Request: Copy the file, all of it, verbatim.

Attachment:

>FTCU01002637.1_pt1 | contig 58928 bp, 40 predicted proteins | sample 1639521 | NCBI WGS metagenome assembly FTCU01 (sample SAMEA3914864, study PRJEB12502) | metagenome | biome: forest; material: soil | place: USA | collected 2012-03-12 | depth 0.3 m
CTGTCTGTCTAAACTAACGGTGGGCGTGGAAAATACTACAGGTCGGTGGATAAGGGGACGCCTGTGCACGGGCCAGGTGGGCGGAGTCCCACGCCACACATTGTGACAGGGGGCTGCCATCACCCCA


>FTCU01002637.1_pt1 | contig 58928 bp, 40 predicted proteins | sample 1639521 | NCBI WGS metagenome assembly FTCU01 (sample SAMEA3914864, study PRJEB12502) | metagenome | biome: forest; material: soil | place: USA | collected 2012-03-12 | depth 0.3 m
CTGTCTGTCTAAACTAACGGTGGGCGTGGAAAATACTACAGGTCGGTGGATAAGGGGACGCCTGTGCACGGGCCAGGTGGGCGGAGTCCCACGCCACACATTGTGACAGGGGGCTGCCATCACCCCA